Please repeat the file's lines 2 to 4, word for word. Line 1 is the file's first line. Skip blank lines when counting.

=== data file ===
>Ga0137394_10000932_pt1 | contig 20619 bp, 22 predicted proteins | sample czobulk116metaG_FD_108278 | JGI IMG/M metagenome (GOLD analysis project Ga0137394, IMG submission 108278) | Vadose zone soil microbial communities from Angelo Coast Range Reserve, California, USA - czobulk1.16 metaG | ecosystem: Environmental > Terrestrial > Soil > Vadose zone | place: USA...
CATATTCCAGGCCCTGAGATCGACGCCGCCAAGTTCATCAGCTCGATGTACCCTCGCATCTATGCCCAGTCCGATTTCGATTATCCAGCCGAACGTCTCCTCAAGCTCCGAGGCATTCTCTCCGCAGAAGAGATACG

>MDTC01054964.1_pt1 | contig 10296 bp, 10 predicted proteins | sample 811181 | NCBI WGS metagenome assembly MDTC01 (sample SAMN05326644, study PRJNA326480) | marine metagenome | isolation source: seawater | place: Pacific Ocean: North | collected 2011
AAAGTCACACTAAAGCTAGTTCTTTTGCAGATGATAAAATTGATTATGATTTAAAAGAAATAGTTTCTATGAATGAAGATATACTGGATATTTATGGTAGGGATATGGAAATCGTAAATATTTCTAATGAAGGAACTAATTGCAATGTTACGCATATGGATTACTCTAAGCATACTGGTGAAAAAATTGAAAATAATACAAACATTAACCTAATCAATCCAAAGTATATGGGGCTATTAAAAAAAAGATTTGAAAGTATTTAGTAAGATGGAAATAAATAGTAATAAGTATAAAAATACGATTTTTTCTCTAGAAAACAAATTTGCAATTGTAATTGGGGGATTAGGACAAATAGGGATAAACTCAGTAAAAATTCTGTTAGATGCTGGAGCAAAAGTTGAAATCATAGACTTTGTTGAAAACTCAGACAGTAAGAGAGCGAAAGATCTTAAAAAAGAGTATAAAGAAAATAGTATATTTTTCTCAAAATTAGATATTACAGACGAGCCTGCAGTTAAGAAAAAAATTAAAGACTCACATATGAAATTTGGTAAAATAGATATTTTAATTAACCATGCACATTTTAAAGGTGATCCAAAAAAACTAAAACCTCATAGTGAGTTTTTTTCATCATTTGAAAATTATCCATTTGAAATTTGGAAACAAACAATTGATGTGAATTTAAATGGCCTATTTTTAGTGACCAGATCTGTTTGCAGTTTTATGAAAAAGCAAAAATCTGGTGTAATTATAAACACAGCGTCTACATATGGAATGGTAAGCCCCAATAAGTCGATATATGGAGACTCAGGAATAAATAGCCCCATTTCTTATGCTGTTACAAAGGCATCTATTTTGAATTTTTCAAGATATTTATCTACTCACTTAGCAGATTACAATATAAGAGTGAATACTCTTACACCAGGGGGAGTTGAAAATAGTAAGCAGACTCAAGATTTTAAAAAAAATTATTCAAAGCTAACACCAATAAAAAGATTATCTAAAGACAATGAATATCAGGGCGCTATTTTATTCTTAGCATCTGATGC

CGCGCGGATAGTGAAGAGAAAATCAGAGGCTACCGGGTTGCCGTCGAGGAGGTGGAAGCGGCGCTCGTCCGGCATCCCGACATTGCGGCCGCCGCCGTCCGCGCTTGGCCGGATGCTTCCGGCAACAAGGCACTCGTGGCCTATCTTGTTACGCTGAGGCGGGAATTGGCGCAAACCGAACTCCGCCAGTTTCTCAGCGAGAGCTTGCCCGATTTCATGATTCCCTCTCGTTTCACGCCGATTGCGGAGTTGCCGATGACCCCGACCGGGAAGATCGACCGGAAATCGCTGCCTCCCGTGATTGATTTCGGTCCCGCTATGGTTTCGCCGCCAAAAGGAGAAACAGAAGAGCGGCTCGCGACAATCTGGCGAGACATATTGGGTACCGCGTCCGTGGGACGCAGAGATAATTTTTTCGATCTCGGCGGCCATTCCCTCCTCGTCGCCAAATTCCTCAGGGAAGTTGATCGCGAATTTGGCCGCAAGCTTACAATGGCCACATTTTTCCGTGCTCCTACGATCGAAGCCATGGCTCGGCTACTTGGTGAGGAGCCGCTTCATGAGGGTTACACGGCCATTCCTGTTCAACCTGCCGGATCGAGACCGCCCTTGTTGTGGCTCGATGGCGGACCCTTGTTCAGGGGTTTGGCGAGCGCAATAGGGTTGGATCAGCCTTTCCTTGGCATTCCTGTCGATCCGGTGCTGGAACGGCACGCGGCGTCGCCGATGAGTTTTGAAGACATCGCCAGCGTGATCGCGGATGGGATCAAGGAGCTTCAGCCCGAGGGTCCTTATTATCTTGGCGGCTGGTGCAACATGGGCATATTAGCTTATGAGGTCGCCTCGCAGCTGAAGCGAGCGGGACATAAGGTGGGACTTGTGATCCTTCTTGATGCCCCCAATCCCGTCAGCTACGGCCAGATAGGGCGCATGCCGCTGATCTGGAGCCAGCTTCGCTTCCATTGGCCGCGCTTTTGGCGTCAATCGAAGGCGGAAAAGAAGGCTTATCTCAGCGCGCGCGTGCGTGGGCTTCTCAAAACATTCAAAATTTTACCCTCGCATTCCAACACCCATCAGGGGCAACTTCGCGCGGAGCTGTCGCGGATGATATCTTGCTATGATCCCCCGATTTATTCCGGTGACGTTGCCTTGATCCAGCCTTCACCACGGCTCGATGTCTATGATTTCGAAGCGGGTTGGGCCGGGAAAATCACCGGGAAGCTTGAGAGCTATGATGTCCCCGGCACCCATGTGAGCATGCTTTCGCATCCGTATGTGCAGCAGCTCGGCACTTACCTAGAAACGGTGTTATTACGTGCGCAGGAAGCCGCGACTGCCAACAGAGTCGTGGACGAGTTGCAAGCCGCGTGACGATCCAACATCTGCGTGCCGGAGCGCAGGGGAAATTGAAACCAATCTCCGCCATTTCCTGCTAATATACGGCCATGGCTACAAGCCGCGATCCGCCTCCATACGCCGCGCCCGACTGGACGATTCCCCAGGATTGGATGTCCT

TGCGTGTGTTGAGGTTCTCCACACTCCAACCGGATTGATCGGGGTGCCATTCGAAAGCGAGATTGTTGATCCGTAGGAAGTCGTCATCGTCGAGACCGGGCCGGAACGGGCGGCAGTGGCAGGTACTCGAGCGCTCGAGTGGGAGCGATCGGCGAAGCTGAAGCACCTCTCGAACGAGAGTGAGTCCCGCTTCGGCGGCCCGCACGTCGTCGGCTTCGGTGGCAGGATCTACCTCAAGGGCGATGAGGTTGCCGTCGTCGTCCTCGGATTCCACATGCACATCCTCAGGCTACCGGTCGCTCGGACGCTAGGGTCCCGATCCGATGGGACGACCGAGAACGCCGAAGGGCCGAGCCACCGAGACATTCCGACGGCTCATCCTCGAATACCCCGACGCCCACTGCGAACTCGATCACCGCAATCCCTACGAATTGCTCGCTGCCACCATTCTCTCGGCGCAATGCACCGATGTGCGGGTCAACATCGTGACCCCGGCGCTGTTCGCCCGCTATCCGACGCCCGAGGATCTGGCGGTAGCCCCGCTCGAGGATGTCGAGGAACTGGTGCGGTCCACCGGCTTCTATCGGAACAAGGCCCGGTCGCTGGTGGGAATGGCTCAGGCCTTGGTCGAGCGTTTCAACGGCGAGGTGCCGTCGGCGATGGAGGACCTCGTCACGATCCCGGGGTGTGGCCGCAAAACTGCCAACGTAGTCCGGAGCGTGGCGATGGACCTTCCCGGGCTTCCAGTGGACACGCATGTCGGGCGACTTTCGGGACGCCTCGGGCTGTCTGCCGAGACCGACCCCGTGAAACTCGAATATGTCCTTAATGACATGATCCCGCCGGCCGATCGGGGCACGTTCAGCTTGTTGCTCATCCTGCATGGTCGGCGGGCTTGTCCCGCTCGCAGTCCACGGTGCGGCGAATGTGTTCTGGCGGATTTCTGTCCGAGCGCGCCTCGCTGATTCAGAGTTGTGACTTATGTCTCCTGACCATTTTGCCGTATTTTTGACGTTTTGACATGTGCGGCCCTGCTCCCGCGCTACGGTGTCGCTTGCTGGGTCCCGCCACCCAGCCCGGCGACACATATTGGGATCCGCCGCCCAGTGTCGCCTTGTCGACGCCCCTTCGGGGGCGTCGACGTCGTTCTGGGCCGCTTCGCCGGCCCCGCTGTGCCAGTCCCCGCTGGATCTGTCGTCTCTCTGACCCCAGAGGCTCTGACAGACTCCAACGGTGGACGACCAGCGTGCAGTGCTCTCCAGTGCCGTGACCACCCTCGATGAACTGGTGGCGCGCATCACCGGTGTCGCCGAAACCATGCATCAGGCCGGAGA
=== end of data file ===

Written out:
CATATTCCAGGCCCTGAGATCGACGCCGCCAAGTTCATCAGCTCGATGTACCCTCGCATCTATGCCCAGTCCGATTTCGATTATCCAGCCGAACGTCTCCTCAAGCTCCGAGGCATTCTCTCCGCAGAAGAGATACG

>MDTC01054964.1_pt1 | contig 10296 bp, 10 predicted proteins | sample 811181 | NCBI WGS metagenome assembly MDTC01 (sample SAMN05326644, study PRJNA326480) | marine metagenome | isolation source: seawater | place: Pacific Ocean: North | collected 2011
AAAGTCACACTAAAGCTAGTTCTTTTGCAGATGATAAAATTGATTATGATTTAAAAGAAATAGTTTCTATGAATGAAGATATACTGGATATTTATGGTAGGGATATGGAAATCGTAAATATTTCTAATGAAGGAACTAATTGCAATGTTACGCATATGGATTACTCTAAGCATACTGGTGAAAAAATTGAAAATAATACAAACATTAACCTAATCAATCCAAAGTATATGGGGCTATTAAAAAAAAGATTTGAAAGTATTTAGTAAGATGGAAATAAATAGTAATAAGTATAAAAATACGATTTTTTCTCTAGAAAACAAATTTGCAATTGTAATTGGGGGATTAGGACAAATAGGGATAAACTCAGTAAAAATTCTGTTAGATGCTGGAGCAAAAGTTGAAATCATAGACTTTGTTGAAAACTCAGACAGTAAGAGAGCGAAAGATCTTAAAAAAGAGTATAAAGAAAATAGTATATTTTTCTCAAAATTAGATATTACAGACGAGCCTGCAGTTAAGAAAAAAATTAAAGACTCACATATGAAATTTGGTAAAATAGATATTTTAATTAACCATGCACATTTTAAAGGTGATCCAAAAAAACTAAAACCTCATAGTGAGTTTTTTTCATCATTTGAAAATTATCCATTTGAAATTTGGAAACAAACAATTGATGTGAATTTAAATGGCCTATTTTTAGTGACCAGATCTGTTTGCAGTTTTATGAAAAAGCAAAAATCTGGTGTAATTATAAACACAGCGTCTACATATGGAATGGTAAGCCCCAATAAGTCGATATATGGAGACTCAGGAATAAATAGCCCCATTTCTTATGCTGTTACAAAGGCATCTATTTTGAATTTTTCAAGATATTTATCTACTCACTTAGCAGATTACAATATAAGAGTGAATACTCTTACACCAGGGGGAGTTGAAAATAGTAAGCAGACTCAAGATTTTAAAAAAAATTATTCAAAGCTAACACCAATAAAAAGATTATCTAAAGACAATGAATATCAGGGCGCTATTTTATTCTTAGCATCTGATGC